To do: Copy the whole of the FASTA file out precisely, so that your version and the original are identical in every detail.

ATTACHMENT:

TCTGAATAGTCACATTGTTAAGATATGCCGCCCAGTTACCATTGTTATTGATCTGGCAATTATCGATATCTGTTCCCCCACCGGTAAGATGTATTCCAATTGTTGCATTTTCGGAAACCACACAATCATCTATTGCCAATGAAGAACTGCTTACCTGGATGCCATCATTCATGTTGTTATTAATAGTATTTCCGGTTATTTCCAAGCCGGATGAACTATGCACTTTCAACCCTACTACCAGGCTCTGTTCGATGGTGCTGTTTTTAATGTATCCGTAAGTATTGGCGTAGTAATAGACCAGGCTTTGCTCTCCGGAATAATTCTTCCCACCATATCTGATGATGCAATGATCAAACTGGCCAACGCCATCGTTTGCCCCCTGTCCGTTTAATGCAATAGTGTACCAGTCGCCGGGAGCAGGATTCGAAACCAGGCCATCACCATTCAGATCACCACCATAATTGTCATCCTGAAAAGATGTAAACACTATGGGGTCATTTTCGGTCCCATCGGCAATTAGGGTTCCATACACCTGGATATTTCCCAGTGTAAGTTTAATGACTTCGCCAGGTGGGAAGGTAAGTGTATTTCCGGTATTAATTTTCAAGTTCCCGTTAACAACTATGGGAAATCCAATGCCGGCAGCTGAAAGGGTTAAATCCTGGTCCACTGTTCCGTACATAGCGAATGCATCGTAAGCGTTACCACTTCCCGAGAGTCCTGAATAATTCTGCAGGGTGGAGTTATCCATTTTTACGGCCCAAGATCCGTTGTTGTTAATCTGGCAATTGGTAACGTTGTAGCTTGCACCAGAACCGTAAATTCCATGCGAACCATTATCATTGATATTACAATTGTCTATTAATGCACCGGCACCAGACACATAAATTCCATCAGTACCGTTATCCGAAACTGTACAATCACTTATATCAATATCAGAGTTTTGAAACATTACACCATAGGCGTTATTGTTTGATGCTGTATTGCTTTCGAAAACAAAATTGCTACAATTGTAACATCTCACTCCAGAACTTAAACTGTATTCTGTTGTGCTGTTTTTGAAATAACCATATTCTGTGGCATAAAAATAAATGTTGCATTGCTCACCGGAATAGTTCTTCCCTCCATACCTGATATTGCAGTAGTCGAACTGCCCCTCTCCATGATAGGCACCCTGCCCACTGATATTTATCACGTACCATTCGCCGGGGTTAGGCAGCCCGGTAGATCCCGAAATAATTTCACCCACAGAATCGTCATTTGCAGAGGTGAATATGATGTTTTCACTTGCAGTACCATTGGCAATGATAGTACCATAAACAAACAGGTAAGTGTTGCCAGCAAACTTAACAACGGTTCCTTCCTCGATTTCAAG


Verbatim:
TCTGAATAGTCACATTGTTAAGATATGCCGCCCAGTTACCATTGTTATTGATCTGGCAATTATCGATATCTGTTCCCCCACCGGTAAGATGTATTCCAATTGTTGCATTTTCGGAAACCACACAATCATCTATTGCCAATGAAGAACTGCTTACCTGGATGCCATCATTCATGTTGTTATTAATAGTATTTCCGGTTATTTCCAAGCCGGATGAACTATGCACTTTCAACCCTACTACCAGGCTCTGTTCGATGGTGCTGTTTTTAATGTATCCGTAAGTATTGGCGTAGTAATAGACCAGGCTTTGCTCTCCGGAATAATTCTTCCCACCATATCTGATGATGCAATGATCAAACTGGCCAACGCCATCGTTTGCCCCCTGTCCGTTTAATGCAATAGTGTACCAGTCGCCGGGAGCAGGATTCGAAACCAGGCCATCACCATTCAGATCACCACCATAATTGTCATCCTGAAAAGATGTAAACACTATGGGGTCATTTTCGGTCCCATCGGCAATTAGGGTTCCATACACCTGGATATTTCCCAGTGTAAGTTTAATGACTTCGCCAGGTGGGAAGGTAAGTGTATTTCCGGTATTAATTTTCAAGTTCCCGTTAACAACTATGGGAAATCCAATGCCGGCAGCTGAAAGGGTTAAATCCTGGTCCACTGTTCCGTACATAGCGAATGCATCGTAAGCGTTACCACTTCCCGAGAGTCCTGAATAATTCTGCAGGGTGGAGTTATCCATTTTTACGGCCCAAGATCCGTTGTTGTTAATCTGGCAATTGGTAACGTTGTAGCTTGCACCAGAACCGTAAATTCCATGCGAACCATTATCATTGATATTACAATTGTCTATTAATGCACCGGCACCAGACACATAAATTCCATCAGTACCGTTATCCGAAACTGTACAATCACTTATATCAATATCAGAGTTTTGAAACATTACACCATAGGCGTTATTGTTTGATGCTGTATTGCTTTCGAAAACAAAATTGCTACAATTGTAACATCTCACTCCAGAACTTAAACTGTATTCTGTTGTGCTGTTTTTGAAATAACCATATTCTGTGGCATAAAAATAAATGTTGCATTGCTCACCGGAATAGTTCTTCCCTCCATACCTGATATTGCAGTAGTCGAACTGCCCCTCTCCATGATAGGCACCCTGCCCACTGATATTTATCACGTACCATTCGCCGGGGTTAGGCAGCCCGGTAGATCCCGAAATAATTTCACCCACAGAATCGTCATTTGCAGAGGTGAATATGATGTTTTCACTTGCAGTACCATTGGCAATGATAGTACCATAAACAAACAGGTAAGTGTTGCCAGCAAACTTAACAACGGTTCCTTCCTCGATTTCAAG